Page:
The King has left the building. A few weeks ago NBA star LeBron James devastated Cleveland fans with his announcement that he's leaving town to play for the Miami Heat. James is taking his talent to the Sunshine State in hopes of capturing his first NBA championship.
Or so he says.
Though LeBron cites the formation of a potentially unstoppable trio with two other NBA greats, Dwyane Wade and Chris Bosh, there might be another reason LeBron settled on the Heat that has more to do with dollars and cents than with slam dunks and three-pointers: Florida has no state income tax. It doesn't take long to realize that the Heat are offering LeBron literally millions of reasons to make the move south.
According to The Wall Street Journal, LeBron is trading in Ohio's 7 percent income tax rate for a potential $6-8 million in saved earnings by living in Miami. Even if LeBron isn't being sized for a new championship ring next spring, he'll still have plenty to smile about.
Using LeBron-onomics, it's no surprise James turned down other potential offers from New York and New Jersey teams. To the disappointment of Knicks and Nets fans, these franchises boast state and city taxes of 12.85 percent and nearly 9 percent respectively. The New York Post estimated that a LeBron-Knicks partnership would cut $12 million from James' bank account. Numbers like that aren't likely to put LeBron in a New York state of mind.
Yet LeBron isn't the only one anxious to make the Florida switch. Rush Limbaugh did a little calculating himself when he sold his New York City penthouse to escape the state's high taxes. The conservative commentator voiced his disapproval of the state's decision to implement an income-tax surcharge to raise $3 billion from New York taxpayers. Now he's backing up his statements by making his beach mansion in Palm Beach his primary residence (after he pays the more than $300,000 in real estate transfer fees he'll owe the city and state following the sale of his New York property).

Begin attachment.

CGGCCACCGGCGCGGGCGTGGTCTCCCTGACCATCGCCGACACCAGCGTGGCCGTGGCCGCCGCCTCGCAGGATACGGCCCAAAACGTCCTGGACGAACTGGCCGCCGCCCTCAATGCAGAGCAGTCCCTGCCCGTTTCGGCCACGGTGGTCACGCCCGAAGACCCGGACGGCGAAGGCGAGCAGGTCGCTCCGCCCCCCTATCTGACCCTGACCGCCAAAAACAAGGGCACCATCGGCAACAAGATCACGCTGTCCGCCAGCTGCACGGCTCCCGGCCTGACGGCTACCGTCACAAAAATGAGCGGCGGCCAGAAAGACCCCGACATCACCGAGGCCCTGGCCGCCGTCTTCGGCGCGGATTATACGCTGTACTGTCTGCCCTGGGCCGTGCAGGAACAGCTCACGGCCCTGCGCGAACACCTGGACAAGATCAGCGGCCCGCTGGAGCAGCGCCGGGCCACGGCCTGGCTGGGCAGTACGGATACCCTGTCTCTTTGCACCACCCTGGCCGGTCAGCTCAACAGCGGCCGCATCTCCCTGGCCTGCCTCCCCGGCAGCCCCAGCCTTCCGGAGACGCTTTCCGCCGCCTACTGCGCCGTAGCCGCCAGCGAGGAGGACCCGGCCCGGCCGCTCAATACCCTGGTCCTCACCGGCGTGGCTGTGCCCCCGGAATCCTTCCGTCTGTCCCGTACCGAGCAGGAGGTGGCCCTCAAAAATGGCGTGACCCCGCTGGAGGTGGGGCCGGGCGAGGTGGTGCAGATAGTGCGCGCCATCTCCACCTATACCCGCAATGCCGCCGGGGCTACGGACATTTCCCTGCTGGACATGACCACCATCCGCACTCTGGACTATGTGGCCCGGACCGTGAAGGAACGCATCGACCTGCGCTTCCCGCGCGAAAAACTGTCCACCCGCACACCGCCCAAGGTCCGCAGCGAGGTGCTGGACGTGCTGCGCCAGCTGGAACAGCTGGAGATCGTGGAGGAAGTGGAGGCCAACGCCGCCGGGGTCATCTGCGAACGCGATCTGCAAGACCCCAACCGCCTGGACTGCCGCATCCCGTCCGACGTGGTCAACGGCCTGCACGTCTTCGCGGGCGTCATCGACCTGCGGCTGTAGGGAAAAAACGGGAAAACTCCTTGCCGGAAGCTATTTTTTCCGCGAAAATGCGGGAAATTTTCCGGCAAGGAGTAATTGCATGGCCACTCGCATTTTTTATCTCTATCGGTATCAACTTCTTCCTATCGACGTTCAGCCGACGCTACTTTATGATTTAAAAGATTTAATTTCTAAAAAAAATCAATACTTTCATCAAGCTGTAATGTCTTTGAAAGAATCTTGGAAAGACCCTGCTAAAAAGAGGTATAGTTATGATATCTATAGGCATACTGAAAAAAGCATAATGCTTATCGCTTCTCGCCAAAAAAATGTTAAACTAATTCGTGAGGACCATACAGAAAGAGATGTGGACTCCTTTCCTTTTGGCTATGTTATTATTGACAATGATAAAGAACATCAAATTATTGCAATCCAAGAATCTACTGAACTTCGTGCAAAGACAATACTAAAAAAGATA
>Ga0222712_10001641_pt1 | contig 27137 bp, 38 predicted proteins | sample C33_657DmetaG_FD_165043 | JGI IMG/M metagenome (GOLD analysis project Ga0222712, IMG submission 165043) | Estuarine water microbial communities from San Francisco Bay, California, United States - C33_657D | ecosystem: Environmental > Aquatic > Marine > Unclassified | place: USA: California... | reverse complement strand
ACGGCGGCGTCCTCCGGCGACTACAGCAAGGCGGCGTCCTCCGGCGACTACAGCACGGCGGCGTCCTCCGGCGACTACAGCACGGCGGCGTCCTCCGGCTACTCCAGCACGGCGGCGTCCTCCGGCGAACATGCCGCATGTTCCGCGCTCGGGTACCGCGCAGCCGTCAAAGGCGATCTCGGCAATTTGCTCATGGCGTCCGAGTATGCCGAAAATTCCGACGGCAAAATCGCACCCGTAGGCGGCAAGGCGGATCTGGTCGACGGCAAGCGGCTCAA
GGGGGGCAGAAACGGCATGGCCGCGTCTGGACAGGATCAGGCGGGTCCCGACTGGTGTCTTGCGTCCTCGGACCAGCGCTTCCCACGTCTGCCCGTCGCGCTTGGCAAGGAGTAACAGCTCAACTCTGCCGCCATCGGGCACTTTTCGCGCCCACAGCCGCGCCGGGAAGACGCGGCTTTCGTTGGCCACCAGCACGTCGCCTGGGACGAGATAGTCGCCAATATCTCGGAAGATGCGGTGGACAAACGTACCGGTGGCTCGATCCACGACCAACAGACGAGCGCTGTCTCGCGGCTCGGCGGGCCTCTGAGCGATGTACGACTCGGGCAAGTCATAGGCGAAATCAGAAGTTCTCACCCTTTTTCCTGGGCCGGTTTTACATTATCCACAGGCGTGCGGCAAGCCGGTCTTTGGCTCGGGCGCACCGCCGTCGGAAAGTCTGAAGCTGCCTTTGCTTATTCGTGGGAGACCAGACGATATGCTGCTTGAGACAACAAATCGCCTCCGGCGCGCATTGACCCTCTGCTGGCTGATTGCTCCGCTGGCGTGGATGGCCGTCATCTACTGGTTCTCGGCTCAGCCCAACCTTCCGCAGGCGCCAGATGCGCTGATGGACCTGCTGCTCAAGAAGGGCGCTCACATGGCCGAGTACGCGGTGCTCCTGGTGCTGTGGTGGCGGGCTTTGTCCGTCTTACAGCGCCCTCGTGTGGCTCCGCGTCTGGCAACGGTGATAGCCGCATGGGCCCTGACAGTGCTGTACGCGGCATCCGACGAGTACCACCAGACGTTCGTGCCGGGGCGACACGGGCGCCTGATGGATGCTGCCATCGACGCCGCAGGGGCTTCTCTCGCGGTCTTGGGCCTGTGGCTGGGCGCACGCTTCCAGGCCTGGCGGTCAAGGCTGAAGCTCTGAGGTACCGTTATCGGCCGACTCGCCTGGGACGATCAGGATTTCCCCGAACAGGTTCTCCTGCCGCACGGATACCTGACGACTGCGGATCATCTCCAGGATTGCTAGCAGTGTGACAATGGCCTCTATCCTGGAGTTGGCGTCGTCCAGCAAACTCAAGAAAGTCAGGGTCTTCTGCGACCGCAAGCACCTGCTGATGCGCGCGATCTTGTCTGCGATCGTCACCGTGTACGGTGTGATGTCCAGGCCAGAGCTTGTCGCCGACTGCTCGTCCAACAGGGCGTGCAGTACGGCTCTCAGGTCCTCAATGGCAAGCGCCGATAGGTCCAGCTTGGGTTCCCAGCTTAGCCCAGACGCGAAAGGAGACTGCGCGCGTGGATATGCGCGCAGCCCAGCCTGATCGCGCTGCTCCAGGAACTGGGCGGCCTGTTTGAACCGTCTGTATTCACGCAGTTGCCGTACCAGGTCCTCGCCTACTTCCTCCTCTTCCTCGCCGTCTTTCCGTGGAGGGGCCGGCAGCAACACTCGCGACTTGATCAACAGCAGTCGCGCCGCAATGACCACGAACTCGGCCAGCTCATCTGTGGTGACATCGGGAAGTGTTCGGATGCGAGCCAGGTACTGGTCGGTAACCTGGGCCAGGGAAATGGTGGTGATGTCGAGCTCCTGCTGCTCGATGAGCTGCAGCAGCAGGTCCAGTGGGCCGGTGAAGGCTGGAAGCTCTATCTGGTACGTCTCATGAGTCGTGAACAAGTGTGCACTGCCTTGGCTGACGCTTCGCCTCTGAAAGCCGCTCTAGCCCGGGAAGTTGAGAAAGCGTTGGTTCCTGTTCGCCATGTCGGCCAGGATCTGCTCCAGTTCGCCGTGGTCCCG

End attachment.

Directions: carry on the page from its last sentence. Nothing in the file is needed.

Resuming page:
If New York needs a lesson in attracting top income earners they need only look to their neighbors. Connecticut is one state that's figured out just how important state income taxes can be to companies and individual taxpayers contemplating relocations, and they're using this breakthrough to attract new business to the state.
Connecticut Gov. Jodi Rell singled out New York-based hedge funds as a potential boost to her state's economy. Amid New York's decision to raise the tax liability of hedge fund professionals, Rell sent a personal letter to the New York Hedge Fund Roundtable urging them to set up shop across the border.
The governor highlighted Connecticut's 6.5 percent top income tax rate and, according to the Journal, wrote in her letter that "short-sighted decision have long-term consequences. That understanding is the hallmark of good decision-making in any business."
Governments at all levels can only take advantage of the nation's LeBrons for so long before the market produces a better location for them to ply their trade. For policymakers, LeBron is more than just a basketball player; he's a new financial adviser.
Arizona lawmakers should take note of the Lebron-onomic phenomenon. Tax rates are important. Long gone are the days when companies were tethered to one geographic location. Arizona is in a pitched battle with other states and other countries to keep good jobs within our borders and to attract new ones. Companies today have choices as to where they set up shop and a state's tax environment factors into that decision. High taxes spurn jobs, they don't help create them.
The Arizona Chamber of Commerce and Industry is committed to advancing Arizona's competitive position in the global economy by advocating free-market policies that stimulate economic growth and prosperity for all Arizonans. Reach them at http://www.azchamber.com.